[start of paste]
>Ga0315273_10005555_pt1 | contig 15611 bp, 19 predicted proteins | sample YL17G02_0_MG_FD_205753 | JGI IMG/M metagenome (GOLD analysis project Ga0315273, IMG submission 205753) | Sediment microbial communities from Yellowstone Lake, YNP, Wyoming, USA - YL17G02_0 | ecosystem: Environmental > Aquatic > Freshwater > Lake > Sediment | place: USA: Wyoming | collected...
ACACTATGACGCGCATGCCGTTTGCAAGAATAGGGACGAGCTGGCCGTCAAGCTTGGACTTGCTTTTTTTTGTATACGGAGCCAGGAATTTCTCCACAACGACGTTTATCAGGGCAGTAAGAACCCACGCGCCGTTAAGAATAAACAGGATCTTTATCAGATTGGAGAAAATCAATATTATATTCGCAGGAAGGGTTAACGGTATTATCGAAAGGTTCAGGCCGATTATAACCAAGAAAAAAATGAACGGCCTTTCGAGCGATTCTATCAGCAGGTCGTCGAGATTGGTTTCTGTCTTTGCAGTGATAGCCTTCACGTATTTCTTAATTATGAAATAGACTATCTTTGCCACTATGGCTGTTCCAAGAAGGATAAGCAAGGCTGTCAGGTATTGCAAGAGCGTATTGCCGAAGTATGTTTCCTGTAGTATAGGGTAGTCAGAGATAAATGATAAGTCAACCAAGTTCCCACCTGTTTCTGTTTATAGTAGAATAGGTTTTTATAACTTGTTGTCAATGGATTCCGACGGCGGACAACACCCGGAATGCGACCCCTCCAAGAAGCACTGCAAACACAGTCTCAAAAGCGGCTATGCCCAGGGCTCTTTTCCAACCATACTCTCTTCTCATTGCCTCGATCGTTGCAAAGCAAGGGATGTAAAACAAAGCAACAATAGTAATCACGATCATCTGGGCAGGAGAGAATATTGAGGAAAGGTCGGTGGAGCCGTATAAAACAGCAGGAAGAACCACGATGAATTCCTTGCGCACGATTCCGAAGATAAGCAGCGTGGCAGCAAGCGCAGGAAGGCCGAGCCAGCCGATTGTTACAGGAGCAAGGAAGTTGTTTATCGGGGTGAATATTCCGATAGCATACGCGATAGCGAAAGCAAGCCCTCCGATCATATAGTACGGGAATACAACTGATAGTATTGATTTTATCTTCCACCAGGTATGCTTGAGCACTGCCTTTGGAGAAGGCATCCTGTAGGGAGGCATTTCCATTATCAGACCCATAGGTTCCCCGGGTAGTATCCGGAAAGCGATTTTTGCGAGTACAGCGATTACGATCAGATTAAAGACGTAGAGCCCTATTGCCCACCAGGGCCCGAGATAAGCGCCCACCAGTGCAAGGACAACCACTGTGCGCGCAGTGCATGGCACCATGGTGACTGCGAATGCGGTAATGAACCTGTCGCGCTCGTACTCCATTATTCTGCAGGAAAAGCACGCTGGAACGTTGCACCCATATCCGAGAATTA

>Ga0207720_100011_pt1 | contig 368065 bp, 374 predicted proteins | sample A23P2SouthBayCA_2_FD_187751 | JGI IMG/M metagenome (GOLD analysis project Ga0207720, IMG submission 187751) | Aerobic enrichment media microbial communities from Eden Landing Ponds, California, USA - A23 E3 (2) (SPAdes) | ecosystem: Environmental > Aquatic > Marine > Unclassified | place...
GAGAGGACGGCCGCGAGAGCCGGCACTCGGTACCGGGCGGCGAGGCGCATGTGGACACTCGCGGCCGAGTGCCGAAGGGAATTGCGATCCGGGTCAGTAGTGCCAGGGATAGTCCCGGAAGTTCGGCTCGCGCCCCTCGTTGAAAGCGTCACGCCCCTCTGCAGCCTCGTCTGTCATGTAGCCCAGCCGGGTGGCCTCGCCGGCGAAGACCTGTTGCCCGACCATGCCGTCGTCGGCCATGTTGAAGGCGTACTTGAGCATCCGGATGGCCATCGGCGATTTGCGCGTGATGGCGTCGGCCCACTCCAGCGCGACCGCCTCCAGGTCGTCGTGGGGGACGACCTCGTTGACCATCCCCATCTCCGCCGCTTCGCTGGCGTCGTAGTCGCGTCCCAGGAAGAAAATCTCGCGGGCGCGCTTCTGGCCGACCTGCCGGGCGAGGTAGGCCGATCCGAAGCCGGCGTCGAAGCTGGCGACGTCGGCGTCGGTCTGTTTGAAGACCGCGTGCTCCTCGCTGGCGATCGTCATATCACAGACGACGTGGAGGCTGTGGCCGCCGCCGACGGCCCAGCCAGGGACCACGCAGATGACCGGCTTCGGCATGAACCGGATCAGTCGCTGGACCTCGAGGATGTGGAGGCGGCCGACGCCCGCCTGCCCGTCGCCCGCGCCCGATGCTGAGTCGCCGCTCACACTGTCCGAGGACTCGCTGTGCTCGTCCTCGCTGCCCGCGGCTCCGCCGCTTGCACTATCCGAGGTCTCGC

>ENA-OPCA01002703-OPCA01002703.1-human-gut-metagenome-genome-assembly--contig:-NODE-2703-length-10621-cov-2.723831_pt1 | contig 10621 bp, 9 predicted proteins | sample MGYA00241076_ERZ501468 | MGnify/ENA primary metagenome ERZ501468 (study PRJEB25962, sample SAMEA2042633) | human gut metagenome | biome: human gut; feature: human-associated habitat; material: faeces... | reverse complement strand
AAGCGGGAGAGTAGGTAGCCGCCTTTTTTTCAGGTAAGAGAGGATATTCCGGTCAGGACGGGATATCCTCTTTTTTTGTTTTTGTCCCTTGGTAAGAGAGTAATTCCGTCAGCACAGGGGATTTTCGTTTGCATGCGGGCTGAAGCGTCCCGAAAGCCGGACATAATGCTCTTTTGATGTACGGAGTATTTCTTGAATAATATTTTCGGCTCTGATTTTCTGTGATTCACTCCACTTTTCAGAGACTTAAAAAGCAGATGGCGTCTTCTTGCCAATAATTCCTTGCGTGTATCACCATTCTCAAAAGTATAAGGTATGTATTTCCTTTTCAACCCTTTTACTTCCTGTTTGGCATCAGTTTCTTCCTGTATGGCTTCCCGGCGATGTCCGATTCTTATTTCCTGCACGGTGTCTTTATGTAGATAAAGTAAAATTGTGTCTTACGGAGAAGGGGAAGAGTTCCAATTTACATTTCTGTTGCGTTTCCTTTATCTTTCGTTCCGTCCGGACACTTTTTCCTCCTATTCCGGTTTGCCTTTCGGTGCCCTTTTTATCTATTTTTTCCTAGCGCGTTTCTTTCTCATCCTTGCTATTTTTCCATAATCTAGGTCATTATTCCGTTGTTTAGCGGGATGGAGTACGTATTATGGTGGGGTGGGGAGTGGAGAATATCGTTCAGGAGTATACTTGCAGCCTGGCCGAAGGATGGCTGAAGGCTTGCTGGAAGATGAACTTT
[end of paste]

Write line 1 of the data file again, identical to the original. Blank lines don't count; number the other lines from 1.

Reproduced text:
>Ga0315273_10005555_pt1 | contig 15611 bp, 19 predicted proteins | sample YL17G02_0_MG_FD_205753 | JGI IMG/M metagenome (GOLD analysis project Ga0315273, IMG submission 205753) | Sediment microbial communities from Yellowstone Lake, YNP, Wyoming, USA - YL17G02_0 | ecosystem: Environmental > Aquatic > Freshwater > Lake > Sediment | place: USA: Wyoming | collected...